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What is a Waiver?
If your child with special needs is uninsured, needs additional services, or needs wrap-around Medicaid coverage to help with finances and uncovered services, your child probably needs a Medicaid waiver. Medicaid waivers "waive" one or more Medicaid rules in order to extend eligibility and/or services to children. For children, the most common rule to be waived is the way income is calculated, meaning the waiver is based on the child's income instead of the family's income.
Medicaid began as a program for low income families. Over time, Medicaid transitioned to serving primarily children, the elderly, and people with disabilities. Before the 1980s, most children with disabilities were institutionalized, because most families and communities did not have the resources to keep these children in their homes. Ironically, it costs more to keep people in institutions than at home, but traditional Medicaid rules only pay for the care of people in institutions and not at home.
In order to overcome this institutional bias, two types of Medicaid programs began in about 1982. These included a provision of the TEFRA Act of 1982, often called a Katie Beckett or TEFRA option, which gives states the option to extend Medicaid to children with severe disabilities by only counting the income of the child with a disability.
Around the same time, 1915(c) Home and Community Based Services (HCBS) waivers began for people with intellectual and other disabilities. These waivers allowed states to waive three possible Medicaid rules to provide better services for people with disabilities. First, all 1915(c) waivers waive comparability, which means states can offer people with disabilities extra benefits that other Medicaid recipients do not receive. Some waivers also allow states to use institutional deeming rules, meaning they only count the income of the individual with a disability instead of the entire family income. This type of waiver typically allows children who are not low income to access Medicaid. In rare cases, states may also waive geographic requirements, meaning that they only serve people in certain counties or areas.
Waivers are important for children because Medicaid typically counts the entire family's income when determining eligibility until a child turns 18. Because private insurance does not cover many services children with disabilities require, or children with disabilities cannot get insurance, Medicaid waivers allow another pathway to access Medicaid services including private duty nursing, specialized therapies, and so forth. They may also offer additional services, such as respite, home/vehicle modifications, or training programs.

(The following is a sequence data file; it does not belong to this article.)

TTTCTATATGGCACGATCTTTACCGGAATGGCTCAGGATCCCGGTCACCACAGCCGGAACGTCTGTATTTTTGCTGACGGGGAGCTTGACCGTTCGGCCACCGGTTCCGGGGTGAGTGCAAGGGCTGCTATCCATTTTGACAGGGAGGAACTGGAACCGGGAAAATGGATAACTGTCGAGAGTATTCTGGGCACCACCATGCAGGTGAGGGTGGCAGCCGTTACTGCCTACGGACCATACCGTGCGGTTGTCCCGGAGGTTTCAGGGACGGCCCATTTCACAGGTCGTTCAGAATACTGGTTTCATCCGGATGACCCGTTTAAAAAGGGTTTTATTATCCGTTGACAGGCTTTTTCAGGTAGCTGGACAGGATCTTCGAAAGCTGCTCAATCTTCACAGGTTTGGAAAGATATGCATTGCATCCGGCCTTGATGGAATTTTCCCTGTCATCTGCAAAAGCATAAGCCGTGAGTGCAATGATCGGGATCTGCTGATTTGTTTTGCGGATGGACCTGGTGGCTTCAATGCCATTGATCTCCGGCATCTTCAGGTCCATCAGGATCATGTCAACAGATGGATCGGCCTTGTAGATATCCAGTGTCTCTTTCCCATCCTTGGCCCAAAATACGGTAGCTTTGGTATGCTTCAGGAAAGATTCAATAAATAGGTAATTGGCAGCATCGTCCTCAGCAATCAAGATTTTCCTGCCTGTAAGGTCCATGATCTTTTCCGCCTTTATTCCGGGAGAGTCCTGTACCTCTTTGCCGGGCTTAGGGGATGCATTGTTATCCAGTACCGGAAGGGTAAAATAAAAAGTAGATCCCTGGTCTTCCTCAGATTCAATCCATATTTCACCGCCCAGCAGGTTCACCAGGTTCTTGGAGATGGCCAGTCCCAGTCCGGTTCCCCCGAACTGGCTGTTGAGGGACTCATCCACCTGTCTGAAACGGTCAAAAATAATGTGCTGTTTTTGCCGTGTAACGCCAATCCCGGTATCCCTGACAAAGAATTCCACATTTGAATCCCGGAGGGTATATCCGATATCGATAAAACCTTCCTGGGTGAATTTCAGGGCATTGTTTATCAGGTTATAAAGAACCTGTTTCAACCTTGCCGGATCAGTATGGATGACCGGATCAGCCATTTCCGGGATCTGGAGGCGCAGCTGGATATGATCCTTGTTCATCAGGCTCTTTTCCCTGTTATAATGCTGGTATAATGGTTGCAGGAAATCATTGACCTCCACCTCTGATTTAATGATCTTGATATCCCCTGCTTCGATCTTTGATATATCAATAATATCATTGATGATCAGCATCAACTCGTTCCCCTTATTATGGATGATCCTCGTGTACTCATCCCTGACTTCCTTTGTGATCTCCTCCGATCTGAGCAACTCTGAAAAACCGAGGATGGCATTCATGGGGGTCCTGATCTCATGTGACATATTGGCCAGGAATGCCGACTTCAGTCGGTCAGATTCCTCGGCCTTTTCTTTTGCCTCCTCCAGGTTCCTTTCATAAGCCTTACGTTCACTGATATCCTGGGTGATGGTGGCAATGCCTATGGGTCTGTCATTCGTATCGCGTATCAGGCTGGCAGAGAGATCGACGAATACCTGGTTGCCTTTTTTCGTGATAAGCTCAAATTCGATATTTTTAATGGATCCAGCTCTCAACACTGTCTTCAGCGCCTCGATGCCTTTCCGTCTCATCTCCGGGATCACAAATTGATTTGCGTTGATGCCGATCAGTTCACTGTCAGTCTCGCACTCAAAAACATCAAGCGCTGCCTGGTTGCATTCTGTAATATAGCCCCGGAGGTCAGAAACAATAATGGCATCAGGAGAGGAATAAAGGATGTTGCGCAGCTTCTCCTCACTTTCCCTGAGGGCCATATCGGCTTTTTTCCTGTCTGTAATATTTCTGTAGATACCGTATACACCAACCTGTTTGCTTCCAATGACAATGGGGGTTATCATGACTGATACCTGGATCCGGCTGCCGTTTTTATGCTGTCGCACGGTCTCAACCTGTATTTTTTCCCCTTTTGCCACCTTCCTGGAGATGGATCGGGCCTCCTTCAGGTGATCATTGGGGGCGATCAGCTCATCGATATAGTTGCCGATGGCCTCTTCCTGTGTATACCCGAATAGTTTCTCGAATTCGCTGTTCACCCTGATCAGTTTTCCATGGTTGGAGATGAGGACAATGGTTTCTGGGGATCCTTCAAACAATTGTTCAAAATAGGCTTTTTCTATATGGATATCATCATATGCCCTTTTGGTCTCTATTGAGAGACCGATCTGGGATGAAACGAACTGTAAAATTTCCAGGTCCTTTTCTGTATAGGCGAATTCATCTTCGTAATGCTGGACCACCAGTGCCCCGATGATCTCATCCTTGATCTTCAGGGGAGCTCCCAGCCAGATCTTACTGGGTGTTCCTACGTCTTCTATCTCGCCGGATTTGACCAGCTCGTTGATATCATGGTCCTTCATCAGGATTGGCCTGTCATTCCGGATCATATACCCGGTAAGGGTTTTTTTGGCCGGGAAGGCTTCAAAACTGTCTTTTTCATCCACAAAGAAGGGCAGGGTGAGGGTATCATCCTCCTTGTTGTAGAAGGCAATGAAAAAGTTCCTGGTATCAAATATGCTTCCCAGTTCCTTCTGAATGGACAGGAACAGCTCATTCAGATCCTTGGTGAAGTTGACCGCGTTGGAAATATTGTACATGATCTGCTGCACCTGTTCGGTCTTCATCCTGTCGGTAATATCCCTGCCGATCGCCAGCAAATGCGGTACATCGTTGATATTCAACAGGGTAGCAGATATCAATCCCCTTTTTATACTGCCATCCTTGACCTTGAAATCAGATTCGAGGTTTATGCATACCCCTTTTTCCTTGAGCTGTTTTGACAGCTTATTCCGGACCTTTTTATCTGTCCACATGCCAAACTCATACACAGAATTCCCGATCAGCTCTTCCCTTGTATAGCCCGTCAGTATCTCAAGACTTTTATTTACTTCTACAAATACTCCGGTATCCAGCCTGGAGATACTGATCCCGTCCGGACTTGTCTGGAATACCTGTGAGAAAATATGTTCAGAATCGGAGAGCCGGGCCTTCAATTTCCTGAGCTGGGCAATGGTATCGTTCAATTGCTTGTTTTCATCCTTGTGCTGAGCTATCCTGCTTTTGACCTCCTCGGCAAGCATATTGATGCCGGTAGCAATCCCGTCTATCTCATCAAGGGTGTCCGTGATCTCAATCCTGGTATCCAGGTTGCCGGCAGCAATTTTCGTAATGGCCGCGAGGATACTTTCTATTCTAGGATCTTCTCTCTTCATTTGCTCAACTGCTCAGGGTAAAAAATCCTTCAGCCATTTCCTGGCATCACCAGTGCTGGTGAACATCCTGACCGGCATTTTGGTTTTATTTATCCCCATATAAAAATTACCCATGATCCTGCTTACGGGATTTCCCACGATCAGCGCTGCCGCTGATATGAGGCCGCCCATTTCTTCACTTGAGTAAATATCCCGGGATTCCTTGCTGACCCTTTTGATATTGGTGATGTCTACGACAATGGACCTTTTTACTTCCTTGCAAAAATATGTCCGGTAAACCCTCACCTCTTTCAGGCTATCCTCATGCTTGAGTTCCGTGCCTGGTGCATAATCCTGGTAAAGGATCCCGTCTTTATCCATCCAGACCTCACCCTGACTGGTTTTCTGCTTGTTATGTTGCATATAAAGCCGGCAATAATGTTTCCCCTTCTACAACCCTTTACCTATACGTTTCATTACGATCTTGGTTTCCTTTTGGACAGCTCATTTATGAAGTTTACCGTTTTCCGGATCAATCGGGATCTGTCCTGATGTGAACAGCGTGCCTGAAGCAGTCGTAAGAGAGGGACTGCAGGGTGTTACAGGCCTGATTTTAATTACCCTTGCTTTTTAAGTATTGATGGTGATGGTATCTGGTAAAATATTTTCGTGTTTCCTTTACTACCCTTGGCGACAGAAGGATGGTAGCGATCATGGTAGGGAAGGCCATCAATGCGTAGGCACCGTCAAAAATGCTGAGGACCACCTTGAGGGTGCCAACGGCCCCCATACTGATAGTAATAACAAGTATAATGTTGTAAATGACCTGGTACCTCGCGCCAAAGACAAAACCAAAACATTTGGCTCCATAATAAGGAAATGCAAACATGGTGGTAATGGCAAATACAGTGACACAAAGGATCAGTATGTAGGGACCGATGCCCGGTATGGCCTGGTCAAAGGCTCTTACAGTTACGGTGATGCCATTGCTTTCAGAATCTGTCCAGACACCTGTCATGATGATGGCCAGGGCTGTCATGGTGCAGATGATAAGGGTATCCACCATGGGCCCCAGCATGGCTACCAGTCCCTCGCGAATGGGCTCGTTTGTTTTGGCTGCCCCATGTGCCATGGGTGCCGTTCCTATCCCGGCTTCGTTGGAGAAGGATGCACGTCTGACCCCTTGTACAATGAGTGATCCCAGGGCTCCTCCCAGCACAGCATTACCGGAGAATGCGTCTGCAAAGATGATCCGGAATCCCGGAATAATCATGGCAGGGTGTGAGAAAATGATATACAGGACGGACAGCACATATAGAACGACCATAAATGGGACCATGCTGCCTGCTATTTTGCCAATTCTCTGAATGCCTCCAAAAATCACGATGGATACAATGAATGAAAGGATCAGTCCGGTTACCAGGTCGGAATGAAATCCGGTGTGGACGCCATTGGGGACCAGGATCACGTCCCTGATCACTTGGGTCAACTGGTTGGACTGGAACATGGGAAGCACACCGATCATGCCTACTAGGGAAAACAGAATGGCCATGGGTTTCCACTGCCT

There are four basic types of Medicaid Waivers/Options: TEFRA/Katie Beckett programs, 1915(c) HCBS waivers, 1115 demonstration waivers, and state-based programs. Please note that while not all of these programs are technically government "waivers" they are commonly called waivers since most of them waive parent income.
TEFRA or Katie Beckett Option
The TEFRA or Katie Beckett option began in 1982 and is named after Katie Beckett, a little girl who used a ventilator and lived her first three years in the hospital. Despite having two working parents and insurance, her insurance would not cover the home nursing services she required to live at home, even though they were cheaper than hospital care. And if she left the hospital, she would no longer be eligible for Medicaid. Then-president Ronald Reagan granted an exception that allowed Katie to move home and still receive Medicaid coverage, including private duty nursing. This exception was codified in the Tax Equity and Fiscal Responsibility Act (TEFRA) of 1982. It allowed any state to extend Medicaid to a child with a significant disability.
All TEFRA programs have the same eligibility criteria. Children must have a disability under Social Service Administration rules that would require placement in a hospital, nursing facility, or intermediate care facility. Children are eligible from birth until age 18. In theory, the TEFRA option should be approved for children regardless of the type of disability, but historically they have been used primarily for children with physical disabilities, medical technology, or other complex medical needs.